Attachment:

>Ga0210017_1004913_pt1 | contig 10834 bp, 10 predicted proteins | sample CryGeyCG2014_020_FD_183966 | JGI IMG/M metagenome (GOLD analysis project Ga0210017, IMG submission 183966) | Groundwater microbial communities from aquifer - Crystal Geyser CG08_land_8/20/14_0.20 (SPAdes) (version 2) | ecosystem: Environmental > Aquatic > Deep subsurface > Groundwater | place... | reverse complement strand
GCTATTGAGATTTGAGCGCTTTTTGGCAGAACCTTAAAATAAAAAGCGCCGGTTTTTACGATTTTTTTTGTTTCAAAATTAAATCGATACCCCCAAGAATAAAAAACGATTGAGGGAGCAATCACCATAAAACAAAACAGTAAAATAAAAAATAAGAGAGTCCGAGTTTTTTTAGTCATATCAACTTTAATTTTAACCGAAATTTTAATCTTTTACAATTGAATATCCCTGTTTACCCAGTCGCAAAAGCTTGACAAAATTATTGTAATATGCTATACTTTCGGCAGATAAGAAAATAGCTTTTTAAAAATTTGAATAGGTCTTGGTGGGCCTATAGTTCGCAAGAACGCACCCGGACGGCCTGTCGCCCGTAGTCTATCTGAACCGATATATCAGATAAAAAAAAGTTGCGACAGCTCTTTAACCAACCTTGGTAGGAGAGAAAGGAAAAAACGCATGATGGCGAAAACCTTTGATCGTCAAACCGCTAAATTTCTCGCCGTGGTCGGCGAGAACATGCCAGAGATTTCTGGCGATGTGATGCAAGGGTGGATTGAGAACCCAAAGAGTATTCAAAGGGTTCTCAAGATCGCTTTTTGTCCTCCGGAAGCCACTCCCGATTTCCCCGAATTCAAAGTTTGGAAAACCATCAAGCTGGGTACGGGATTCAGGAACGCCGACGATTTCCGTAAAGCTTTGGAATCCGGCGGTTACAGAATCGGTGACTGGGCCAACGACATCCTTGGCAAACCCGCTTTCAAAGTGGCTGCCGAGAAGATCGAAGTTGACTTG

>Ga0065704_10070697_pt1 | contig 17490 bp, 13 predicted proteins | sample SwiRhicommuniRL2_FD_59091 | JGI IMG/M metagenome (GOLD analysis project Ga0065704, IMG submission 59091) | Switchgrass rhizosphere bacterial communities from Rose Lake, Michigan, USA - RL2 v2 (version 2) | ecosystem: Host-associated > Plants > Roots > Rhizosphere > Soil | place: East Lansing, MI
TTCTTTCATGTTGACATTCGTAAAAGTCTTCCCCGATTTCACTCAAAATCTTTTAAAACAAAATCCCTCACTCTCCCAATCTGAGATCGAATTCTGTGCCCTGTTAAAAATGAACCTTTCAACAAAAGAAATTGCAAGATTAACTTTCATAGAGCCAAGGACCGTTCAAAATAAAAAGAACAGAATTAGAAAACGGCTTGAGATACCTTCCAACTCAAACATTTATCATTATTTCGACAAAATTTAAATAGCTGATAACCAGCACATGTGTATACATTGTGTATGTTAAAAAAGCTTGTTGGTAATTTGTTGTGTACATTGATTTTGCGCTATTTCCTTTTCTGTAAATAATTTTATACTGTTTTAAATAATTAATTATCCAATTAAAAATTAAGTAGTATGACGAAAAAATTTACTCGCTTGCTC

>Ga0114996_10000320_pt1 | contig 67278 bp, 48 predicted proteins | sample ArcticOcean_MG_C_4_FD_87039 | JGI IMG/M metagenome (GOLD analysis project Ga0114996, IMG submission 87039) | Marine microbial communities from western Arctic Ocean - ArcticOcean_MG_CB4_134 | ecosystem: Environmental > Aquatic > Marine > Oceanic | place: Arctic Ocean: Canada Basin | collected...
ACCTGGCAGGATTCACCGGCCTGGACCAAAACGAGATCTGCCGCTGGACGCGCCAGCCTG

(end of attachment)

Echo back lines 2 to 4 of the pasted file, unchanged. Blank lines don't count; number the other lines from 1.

GCTATTGAGATTTGAGCGCTTTTTGGCAGAACCTTAAAATAAAAAGCGCCGGTTTTTACGATTTTTTTTGTTTCAAAATTAAATCGATACCCCCAAGAATAAAAAACGATTGAGGGAGCAATCACCATAAAACAAAACAGTAAAATAAAAAATAAGAGAGTCCGAGTTTTTTTAGTCATATCAACTTTAATTTTAACCGAAATTTTAATCTTTTACAATTGAATATCCCTGTTTACCCAGTCGCAAAAGCTTGACAAAATTATTGTAATATGCTATACTTTCGGCAGATAAGAAAATAGCTTTTTAAAAATTTGAATAGGTCTTGGTGGGCCTATAGTTCGCAAGAACGCACCCGGACGGCCTGTCGCCCGTAGTCTATCTGAACCGATATATCAGATAAAAAAAAGTTGCGACAGCTCTTTAACCAACCTTGGTAGGAGAGAAAGGAAAAAACGCATGATGGCGAAAACCTTTGATCGTCAAACCGCTAAATTTCTCGCCGTGGTCGGCGAGAACATGCCAGAGATTTCTGGCGATGTGATGCAAGGGTGGATTGAGAACCCAAAGAGTATTCAAAGGGTTCTCAAGATCGCTTTTTGTCCTCCGGAAGCCACTCCCGATTTCCCCGAATTCAAAGTTTGGAAAACCATCAAGCTGGGTACGGGATTCAGGAACGCCGACGATTTCCGTAAAGCTTTGGAATCCGGCGGTTACAGAATCGGTGACTGGGCCAACGACATCCTTGGCAAACCCGCTTTCAAAGTGGCTGCCGAGAAGATCGAAGTTGACTTG

>Ga0065704_10070697_pt1 | contig 17490 bp, 13 predicted proteins | sample SwiRhicommuniRL2_FD_59091 | JGI IMG/M metagenome (GOLD analysis project Ga0065704, IMG submission 59091) | Switchgrass rhizosphere bacterial communities from Rose Lake, Michigan, USA - RL2 v2 (version 2) | ecosystem: Host-associated > Plants > Roots > Rhizosphere > Soil | place: East Lansing, MI
TTCTTTCATGTTGACATTCGTAAAAGTCTTCCCCGATTTCACTCAAAATCTTTTAAAACAAAATCCCTCACTCTCCCAATCTGAGATCGAATTCTGTGCCCTGTTAAAAATGAACCTTTCAACAAAAGAAATTGCAAGATTAACTTTCATAGAGCCAAGGACCGTTCAAAATAAAAAGAACAGAATTAGAAAACGGCTTGAGATACCTTCCAACTCAAACATTTATCATTATTTCGACAAAATTTAAATAGCTGATAACCAGCACATGTGTATACATTGTGTATGTTAAAAAAGCTTGTTGGTAATTTGTTGTGTACATTGATTTTGCGCTATTTCCTTTTCTGTAAATAATTTTATACTGTTTTAAATAATTAATTATCCAATTAAAAATTAAGTAGTATGACGAAAAAATTTACTCGCTTGCTC